Marble sarcophagus with reliefs of humans, animals, and foliage.


According to Greek mythology, Ariadne was the daughter of Minos, king of Crete, and his wife Pasiphae. Minos was charged by Poseidon to care for a dangerous Minotaur in a labyrinth and offer it human, Athenian sacrifices every nine years. On the third cycle of sacrifices, Athenian prince Theseus volunteered to go with the sacrifices and slay the beast. Upon meeting the Athenian hero, Ariadne fell in love and devised a plan to help Theseus escape from the labyrinth and the hybrid creature. She secured a string between herself and Theseus so that he may kill the Minotaur and safely find his way out of the labyrinth. The plan was successful, and the two lovers escaped to the island of Náxos. Ariadne soon fell out of favor with Theseus, and the Athenian abandoned the Cretan princess on the island. She was eventually rescued by and married the god Dionysus. He raised her as an immortal, the goddess of vegetation, and placed her marital crown in the sky as a constellation (Encyclopedia Britannica Online, 1).


The long, oral tradition of the myth of Ariadne was written down in Ovid’s Metamorphoses in the first century CE. This epic poem documents the lives of gods and goddesses from Greek mythology, particularly in relation to change and love. In the book regarding Ariadne, Ovid charts the rapid peaks and plummets of love between Ariadne and her suitors (Ovid, 384-385). This consistent motion, further reflected in the cyclic movement of her constellation, is a concept important to ancient Grecians, particularly in relation to the seasons and associated vegetation. The ancient Greeks relied on the cyclic patterns of vegetation for their food source. This mythological tradition of Ariadne supported this idea and allowed for a physical representation that they could worship to ensure a successful harvest (Webster, 22).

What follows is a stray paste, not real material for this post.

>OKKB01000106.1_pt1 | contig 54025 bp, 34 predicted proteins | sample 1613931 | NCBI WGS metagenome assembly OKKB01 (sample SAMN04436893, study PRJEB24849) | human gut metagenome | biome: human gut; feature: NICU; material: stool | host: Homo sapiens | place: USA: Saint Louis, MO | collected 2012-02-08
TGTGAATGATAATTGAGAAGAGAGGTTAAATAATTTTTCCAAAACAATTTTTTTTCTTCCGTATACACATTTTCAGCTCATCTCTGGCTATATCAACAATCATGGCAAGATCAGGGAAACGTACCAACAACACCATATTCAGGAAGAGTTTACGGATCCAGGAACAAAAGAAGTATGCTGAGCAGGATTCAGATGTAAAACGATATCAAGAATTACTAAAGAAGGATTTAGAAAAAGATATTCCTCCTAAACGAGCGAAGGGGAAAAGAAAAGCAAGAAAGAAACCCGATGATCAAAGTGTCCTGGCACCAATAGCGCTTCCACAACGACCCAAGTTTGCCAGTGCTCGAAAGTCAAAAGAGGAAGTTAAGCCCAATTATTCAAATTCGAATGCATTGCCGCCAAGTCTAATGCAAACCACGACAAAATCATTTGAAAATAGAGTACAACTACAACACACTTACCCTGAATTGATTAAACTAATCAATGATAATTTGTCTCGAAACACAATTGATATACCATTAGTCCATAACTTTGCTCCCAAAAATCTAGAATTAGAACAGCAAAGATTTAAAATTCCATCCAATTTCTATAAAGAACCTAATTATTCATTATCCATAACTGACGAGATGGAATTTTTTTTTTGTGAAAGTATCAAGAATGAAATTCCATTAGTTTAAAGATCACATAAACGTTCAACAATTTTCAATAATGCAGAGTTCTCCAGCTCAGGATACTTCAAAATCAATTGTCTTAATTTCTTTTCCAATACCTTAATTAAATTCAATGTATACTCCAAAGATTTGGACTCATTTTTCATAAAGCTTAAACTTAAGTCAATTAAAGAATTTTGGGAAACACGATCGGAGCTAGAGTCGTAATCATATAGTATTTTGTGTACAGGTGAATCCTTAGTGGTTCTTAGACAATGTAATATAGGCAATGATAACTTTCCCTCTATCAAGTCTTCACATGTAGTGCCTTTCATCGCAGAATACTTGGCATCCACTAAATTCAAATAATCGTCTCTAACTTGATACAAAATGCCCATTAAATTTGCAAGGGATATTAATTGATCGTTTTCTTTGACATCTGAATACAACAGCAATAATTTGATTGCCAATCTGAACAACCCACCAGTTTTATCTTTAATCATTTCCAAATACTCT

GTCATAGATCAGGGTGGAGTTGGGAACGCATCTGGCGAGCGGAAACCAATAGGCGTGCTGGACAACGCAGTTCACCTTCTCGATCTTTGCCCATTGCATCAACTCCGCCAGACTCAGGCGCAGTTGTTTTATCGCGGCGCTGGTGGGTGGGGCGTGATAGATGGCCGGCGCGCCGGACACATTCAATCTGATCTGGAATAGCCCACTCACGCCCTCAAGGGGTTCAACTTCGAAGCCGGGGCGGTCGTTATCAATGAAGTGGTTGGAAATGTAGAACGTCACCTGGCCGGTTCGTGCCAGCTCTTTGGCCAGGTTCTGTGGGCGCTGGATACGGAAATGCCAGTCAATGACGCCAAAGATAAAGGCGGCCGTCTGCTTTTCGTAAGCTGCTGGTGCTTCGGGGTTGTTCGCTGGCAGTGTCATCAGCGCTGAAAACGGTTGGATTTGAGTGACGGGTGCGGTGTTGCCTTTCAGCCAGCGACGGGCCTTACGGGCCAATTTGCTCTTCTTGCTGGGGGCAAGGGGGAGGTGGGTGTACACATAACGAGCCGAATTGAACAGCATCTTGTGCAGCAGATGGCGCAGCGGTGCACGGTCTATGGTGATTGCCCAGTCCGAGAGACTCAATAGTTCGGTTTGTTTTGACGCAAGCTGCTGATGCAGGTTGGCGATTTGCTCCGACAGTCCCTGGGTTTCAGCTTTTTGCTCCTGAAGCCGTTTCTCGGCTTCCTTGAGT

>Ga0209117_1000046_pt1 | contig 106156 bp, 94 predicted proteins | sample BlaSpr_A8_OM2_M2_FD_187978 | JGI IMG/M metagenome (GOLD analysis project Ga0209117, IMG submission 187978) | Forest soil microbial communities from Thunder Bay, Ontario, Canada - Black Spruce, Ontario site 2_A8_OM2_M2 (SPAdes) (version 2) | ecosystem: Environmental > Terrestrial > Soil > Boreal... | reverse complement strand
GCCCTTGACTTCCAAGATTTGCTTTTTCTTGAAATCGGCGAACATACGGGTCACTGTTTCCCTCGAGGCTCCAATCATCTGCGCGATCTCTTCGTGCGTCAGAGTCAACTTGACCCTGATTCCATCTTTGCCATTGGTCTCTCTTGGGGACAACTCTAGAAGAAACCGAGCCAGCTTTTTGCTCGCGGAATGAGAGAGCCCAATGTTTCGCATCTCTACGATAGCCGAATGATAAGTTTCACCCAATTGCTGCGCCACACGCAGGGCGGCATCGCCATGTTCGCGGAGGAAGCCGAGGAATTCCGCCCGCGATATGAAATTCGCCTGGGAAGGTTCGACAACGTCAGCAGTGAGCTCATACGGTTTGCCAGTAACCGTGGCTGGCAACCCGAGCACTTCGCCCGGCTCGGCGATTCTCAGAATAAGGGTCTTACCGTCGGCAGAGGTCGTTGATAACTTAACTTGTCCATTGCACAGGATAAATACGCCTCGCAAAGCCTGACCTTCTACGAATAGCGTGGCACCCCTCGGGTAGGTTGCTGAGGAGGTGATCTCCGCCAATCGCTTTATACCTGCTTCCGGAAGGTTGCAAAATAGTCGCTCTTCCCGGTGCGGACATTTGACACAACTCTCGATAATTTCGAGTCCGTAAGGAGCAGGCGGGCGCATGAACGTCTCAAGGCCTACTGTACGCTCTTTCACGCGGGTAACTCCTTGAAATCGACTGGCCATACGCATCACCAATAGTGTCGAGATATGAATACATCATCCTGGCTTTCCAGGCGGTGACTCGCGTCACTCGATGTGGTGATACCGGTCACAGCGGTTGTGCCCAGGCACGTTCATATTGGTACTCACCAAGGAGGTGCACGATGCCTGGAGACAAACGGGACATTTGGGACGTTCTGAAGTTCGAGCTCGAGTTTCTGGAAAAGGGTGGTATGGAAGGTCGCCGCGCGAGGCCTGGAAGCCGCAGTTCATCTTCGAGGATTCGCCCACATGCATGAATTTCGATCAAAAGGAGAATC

Image used with permission and downloaded from a museum website: Marble Sarcophagus with Garlands and Myth of Theseus and Ariadne. The Metropolitan Museum of Art, Bequest of John L. Cadwalader, 1914.,b,
Image used with permission and downloaded from a museum website: Marble Sarcophagus with Garlands and Myth of Theseus and Ariadne. The Metropolitan Museum of Art, Bequest of John L. Cadwalader, 1914.,b,

The Marble Sarcophagus with Garlands and the Myth of Theseus and Ariadne is an ancient example of an object containing imagery of Ariadne. This object, discovered in 1889 near Rome, is a marble sarcophagus intended to hold human remains. This Greek myth would have been popular among the Romans due to the popularity of Ovid’s epic poem and its subsequent influence on Roman culture. The imagery on this object depicts both the attributions of Ariadne as a goddess of vegetation as well as the myth surrounding her and Theseus. The concept of vegetation goddess is evident in the sarcophagus through the flora, erotes, and animals. Depicted in shallow relief on the lid, four winged erotes drive chariots pulled by a bear, lion, bull, and boars. These beasts are associated respectively with spring, summer, fall, and winter. On the front of the piece, swaths of garlands featuring wheat, flowers, and fruits further represent the idea of vegetation associated with the Greek goddess. This series of vegetation-related imagery bolsters the idea of the ancient Greek and Roman dependence on a deity for their seasonal harvests. Further adding to the relief imagery on the sarcophagus, three installments of the myth’s narrative are positioned between the draping garlands. They represent Ariadne assisting Theseus with the string, Theseus slaying the Minotaur, and Ariadne abandoned on Náxos awaiting Dionysus (“Marble sarcophagus,” 1). This representation of a Greek myth on a roman sarcophagus denotes the culture’s interest in the literature produced by Ovid.

Julia Stewart

Works Cited

Encyclopædia Britannica Online, s. v. “Ariadne”, accessed March

05, 2015.


“Marble sarcophagus with garlands and the myth of Theseus and

        Ariadne [Roman, Hadrianic or early Antonine]” (90.12a,b) In

        Heilbrunn Timeline of Art History. New York: The Metropolitan

        Museum of Art, 2000-.

        works-of-art/90.12a,b. (August 2009).

Ovid. The Metamorphoses. Translated by AS Kline. Luxembourg:

        Poetry in Translation, 2000.

 Webster, TBL. “The Myth of Ariadne from Homer to Catullus.”

Greece & Rome 13, no. 1 (1996): 22-31.